While terrorists are overtly entranced by death, the impulse toward self-destruction operates more subtly in many of us. Daredevils and people who engage in dangerous sports or reckless driving are driven by the thrill of flirting with death. Reckless behaviors of other sorts—involving finances, relationships, violence, and alcohol and drug addictions—can also indicate a flirtation with our own demise.

For now, let’s stick to the psychology of Islamic terrorists. (Domestic or home-grown terrorists will be considered in a separate post.) What are some ingredients of their painful death drive? What produces this instinct, drive, or impulse in the psyche of these fiendish individuals? [Read more…]

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Welcome Aboard the Voyage of Self-Discovery

Embarking on the voyage of self-discovery

Centuries ago, explorers launched the Age of Discovery. Now it’s time to launch the Age of Self-Discovery. Our vessel is in need of favorable winds. Storm clouds of worldwide calamity are gathering on the horizon.

Global warming and nuclear weapons proliferation are two thunderheads of approaching destruction. Humanity’s response to these dangers has amounted to “the social psychosis of denial,” as one social reformer calls it. Psychologists have other names—learned helplessness, normalcy bias, and motivated blindness—for our tendency to deny approaching or existing danger.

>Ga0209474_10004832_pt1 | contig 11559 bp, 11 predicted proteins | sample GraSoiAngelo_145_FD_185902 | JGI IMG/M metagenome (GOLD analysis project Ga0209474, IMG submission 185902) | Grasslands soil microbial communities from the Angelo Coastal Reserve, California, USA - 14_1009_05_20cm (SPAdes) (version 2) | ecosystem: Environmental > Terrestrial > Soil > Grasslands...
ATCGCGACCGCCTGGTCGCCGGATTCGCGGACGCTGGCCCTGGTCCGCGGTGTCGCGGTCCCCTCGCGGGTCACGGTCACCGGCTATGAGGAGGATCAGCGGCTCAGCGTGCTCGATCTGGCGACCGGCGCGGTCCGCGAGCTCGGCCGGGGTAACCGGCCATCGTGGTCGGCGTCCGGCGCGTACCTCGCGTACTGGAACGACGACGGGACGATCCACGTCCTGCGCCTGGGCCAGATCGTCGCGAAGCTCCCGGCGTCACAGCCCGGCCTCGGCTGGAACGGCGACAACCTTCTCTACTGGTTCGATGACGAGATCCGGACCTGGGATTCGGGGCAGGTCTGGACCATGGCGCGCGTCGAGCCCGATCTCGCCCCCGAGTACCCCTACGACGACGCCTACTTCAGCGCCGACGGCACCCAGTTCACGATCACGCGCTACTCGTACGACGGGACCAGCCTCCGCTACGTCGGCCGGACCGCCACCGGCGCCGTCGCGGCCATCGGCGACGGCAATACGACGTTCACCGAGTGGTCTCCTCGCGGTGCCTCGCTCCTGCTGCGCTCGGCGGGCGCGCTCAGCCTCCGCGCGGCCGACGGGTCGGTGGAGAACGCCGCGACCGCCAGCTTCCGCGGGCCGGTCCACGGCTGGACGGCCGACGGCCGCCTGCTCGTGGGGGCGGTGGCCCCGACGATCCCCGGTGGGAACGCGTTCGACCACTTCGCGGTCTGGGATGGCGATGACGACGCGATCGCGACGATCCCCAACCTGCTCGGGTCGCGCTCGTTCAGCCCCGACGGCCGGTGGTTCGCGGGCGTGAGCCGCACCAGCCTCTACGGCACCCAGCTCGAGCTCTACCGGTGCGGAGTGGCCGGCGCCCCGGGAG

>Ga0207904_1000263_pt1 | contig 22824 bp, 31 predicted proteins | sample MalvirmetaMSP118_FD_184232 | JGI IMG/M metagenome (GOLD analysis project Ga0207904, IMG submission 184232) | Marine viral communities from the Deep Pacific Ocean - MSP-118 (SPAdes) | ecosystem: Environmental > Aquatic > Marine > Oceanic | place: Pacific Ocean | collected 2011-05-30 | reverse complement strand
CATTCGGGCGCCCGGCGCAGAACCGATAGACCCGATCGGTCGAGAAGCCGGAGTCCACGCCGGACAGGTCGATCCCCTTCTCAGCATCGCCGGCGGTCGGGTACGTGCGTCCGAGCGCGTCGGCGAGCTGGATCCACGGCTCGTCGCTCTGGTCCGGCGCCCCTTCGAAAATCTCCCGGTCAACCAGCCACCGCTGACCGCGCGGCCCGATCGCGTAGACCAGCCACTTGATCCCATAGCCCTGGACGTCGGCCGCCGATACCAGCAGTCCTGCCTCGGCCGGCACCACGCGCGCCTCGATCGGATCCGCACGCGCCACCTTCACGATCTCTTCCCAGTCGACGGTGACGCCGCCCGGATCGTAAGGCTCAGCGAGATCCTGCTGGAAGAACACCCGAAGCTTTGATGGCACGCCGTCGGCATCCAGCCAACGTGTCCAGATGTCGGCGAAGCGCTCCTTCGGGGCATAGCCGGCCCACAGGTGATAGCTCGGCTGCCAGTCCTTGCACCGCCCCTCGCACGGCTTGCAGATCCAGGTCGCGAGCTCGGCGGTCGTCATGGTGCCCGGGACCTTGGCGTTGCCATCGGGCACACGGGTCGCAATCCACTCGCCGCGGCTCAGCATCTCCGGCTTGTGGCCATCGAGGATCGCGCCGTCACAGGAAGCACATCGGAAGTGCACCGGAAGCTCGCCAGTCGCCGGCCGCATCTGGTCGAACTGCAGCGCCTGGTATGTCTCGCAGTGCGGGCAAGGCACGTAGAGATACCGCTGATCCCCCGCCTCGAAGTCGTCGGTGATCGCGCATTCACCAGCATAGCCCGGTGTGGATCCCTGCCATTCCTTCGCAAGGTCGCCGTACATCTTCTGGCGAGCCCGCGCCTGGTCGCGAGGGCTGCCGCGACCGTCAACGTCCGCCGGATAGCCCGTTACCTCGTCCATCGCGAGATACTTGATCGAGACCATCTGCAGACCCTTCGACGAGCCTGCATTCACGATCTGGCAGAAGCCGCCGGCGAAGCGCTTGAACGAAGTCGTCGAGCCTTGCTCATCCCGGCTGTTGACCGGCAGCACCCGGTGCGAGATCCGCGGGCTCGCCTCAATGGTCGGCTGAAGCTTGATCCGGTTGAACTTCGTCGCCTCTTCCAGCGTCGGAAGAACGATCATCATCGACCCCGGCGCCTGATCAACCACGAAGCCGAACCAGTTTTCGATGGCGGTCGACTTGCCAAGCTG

We are likely to deny reality to the degree that we are in denial of important aspects of our human nature. As David Brooks of The New York Times puts it: “. . . the most seductive evasion is the one that leads us to deny the underside of our own nature.”

If we deny our own nature, how can we expect to save Nature? If we don’t care to know ourselves, we won’t care enough about saving our planet.

If we stop denying our nature, what will we discover about ourselves? Depth psychology contends that inner aggression and inner passivity are two dominant influences in our psyche that shape our personality and perceptions. I believe that our better nature, our courageous self, is entangled in the conflict between inner aggression (the superego or inner critic) and inner passivity (the unconscious or subordinate ego). We haven’t broken out of social psychosis because our humanity is trapped in this inner conflict. [Read more…]